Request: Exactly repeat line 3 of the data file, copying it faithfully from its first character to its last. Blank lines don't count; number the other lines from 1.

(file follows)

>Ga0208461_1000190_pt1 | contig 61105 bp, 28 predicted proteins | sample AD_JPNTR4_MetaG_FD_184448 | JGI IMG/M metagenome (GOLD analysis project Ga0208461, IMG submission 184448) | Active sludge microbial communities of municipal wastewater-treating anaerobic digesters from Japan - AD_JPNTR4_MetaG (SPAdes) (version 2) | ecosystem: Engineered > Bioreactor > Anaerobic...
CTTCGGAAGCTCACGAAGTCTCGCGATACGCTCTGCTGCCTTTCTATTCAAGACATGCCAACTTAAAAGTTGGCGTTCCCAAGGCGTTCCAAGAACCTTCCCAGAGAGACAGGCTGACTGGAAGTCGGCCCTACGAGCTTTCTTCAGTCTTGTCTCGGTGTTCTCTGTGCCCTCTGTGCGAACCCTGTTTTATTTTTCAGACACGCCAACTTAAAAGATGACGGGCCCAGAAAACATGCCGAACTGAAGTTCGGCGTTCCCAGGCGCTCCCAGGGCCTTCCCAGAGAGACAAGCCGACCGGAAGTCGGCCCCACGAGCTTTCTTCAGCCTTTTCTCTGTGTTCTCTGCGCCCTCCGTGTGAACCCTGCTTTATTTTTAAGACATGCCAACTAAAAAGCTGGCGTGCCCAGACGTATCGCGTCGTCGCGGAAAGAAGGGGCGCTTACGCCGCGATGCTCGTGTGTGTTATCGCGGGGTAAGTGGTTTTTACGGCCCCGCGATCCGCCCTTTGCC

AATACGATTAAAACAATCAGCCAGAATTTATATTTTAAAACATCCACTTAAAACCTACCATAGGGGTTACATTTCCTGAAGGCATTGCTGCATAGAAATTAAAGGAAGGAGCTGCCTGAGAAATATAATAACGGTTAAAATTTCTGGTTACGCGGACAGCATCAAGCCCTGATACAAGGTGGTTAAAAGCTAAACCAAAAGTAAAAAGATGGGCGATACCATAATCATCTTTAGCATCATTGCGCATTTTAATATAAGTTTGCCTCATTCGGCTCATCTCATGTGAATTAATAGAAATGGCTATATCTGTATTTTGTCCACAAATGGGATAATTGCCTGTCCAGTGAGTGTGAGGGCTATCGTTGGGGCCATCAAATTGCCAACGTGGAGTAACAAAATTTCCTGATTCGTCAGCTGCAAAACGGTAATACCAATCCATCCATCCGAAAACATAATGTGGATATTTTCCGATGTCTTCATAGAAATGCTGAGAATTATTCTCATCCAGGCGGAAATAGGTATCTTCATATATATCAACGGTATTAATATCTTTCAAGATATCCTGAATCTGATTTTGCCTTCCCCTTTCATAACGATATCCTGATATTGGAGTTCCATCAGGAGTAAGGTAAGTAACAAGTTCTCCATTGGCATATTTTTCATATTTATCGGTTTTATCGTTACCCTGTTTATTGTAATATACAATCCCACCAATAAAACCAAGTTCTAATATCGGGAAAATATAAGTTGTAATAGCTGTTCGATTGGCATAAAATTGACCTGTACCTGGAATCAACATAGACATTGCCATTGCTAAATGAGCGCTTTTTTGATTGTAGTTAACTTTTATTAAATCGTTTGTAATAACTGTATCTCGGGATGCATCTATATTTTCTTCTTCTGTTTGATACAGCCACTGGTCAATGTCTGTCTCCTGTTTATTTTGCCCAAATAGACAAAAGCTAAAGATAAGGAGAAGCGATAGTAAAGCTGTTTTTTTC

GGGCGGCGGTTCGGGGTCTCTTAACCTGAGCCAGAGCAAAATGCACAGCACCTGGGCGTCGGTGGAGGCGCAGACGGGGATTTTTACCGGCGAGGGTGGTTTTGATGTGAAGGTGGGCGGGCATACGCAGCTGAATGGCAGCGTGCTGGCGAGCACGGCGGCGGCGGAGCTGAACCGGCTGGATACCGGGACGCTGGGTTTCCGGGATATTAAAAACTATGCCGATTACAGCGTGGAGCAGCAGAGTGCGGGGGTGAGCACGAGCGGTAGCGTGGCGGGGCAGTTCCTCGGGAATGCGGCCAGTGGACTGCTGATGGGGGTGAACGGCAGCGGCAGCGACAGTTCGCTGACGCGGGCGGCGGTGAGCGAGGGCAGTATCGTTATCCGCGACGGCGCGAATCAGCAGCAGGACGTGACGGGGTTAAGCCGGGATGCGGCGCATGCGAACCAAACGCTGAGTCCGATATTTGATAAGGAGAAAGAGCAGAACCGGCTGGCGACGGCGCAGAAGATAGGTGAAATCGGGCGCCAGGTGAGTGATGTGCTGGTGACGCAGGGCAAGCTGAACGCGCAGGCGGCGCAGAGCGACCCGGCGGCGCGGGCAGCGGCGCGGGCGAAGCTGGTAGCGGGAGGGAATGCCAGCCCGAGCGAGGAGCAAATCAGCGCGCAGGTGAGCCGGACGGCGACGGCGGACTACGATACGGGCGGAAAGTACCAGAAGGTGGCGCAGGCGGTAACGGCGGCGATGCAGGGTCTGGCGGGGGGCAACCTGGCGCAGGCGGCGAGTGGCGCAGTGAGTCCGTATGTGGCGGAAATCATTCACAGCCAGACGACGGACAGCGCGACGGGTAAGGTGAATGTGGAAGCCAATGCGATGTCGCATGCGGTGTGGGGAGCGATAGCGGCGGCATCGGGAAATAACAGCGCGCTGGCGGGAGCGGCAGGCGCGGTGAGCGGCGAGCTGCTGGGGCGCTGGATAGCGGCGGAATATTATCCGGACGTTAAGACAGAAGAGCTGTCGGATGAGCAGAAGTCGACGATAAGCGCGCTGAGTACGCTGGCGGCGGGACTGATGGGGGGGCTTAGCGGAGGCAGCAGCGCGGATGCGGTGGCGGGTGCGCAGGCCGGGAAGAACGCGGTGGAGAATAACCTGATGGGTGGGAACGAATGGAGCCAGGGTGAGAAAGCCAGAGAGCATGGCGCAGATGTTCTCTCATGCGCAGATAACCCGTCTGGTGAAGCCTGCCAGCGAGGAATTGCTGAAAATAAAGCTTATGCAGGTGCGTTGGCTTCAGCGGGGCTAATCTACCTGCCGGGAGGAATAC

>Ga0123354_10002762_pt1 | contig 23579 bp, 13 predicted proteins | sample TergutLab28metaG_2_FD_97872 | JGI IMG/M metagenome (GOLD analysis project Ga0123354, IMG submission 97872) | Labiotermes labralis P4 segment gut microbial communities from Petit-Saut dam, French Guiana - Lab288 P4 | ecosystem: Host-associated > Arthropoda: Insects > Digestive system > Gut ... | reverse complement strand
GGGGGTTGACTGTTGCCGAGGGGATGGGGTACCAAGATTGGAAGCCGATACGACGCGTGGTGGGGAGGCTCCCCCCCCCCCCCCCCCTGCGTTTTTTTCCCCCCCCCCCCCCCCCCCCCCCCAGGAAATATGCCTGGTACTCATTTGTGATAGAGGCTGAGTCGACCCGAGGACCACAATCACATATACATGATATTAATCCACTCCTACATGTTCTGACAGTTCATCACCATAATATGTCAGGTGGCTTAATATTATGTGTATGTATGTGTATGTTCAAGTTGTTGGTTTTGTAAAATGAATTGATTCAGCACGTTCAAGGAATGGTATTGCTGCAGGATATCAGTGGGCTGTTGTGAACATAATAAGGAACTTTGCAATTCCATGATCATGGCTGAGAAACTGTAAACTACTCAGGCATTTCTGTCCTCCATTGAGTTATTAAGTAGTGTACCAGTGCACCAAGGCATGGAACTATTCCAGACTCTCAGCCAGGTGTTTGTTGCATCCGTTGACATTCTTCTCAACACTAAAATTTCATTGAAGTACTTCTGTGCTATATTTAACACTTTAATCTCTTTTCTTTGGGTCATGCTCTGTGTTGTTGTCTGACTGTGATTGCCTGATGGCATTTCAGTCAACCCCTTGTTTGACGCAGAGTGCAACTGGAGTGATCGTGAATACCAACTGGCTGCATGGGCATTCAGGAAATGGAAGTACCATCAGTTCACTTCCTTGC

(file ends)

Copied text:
AATACGATTAAAACAATCAGCCAGAATTTATATTTTAAAACATCCACTTAAAACCTACCATAGGGGTTACATTTCCTGAAGGCATTGCTGCATAGAAATTAAAGGAAGGAGCTGCCTGAGAAATATAATAACGGTTAAAATTTCTGGTTACGCGGACAGCATCAAGCCCTGATACAAGGTGGTTAAAAGCTAAACCAAAAGTAAAAAGATGGGCGATACCATAATCATCTTTAGCATCATTGCGCATTTTAATATAAGTTTGCCTCATTCGGCTCATCTCATGTGAATTAATAGAAATGGCTATATCTGTATTTTGTCCACAAATGGGATAATTGCCTGTCCAGTGAGTGTGAGGGCTATCGTTGGGGCCATCAAATTGCCAACGTGGAGTAACAAAATTTCCTGATTCGTCAGCTGCAAAACGGTAATACCAATCCATCCATCCGAAAACATAATGTGGATATTTTCCGATGTCTTCATAGAAATGCTGAGAATTATTCTCATCCAGGCGGAAATAGGTATCTTCATATATATCAACGGTATTAATATCTTTCAAGATATCCTGAATCTGATTTTGCCTTCCCCTTTCATAACGATATCCTGATATTGGAGTTCCATCAGGAGTAAGGTAAGTAACAAGTTCTCCATTGGCATATTTTTCATATTTATCGGTTTTATCGTTACCCTGTTTATTGTAATATACAATCCCACCAATAAAACCAAGTTCTAATATCGGGAAAATATAAGTTGTAATAGCTGTTCGATTGGCATAAAATTGACCTGTACCTGGAATCAACATAGACATTGCCATTGCTAAATGAGCGCTTTTTTGATTGTAGTTAACTTTTATTAAATCGTTTGTAATAACTGTATCTCGGGATGCATCTATATTTTCTTCTTCTGTTTGATACAGCCACTGGTCAATGTCTGTCTCCTGTTTATTTTGCCCAAATAGACAAAAGCTAAAGATAAGGAGAAGCGATAGTAAAGCTGTTTTTTTC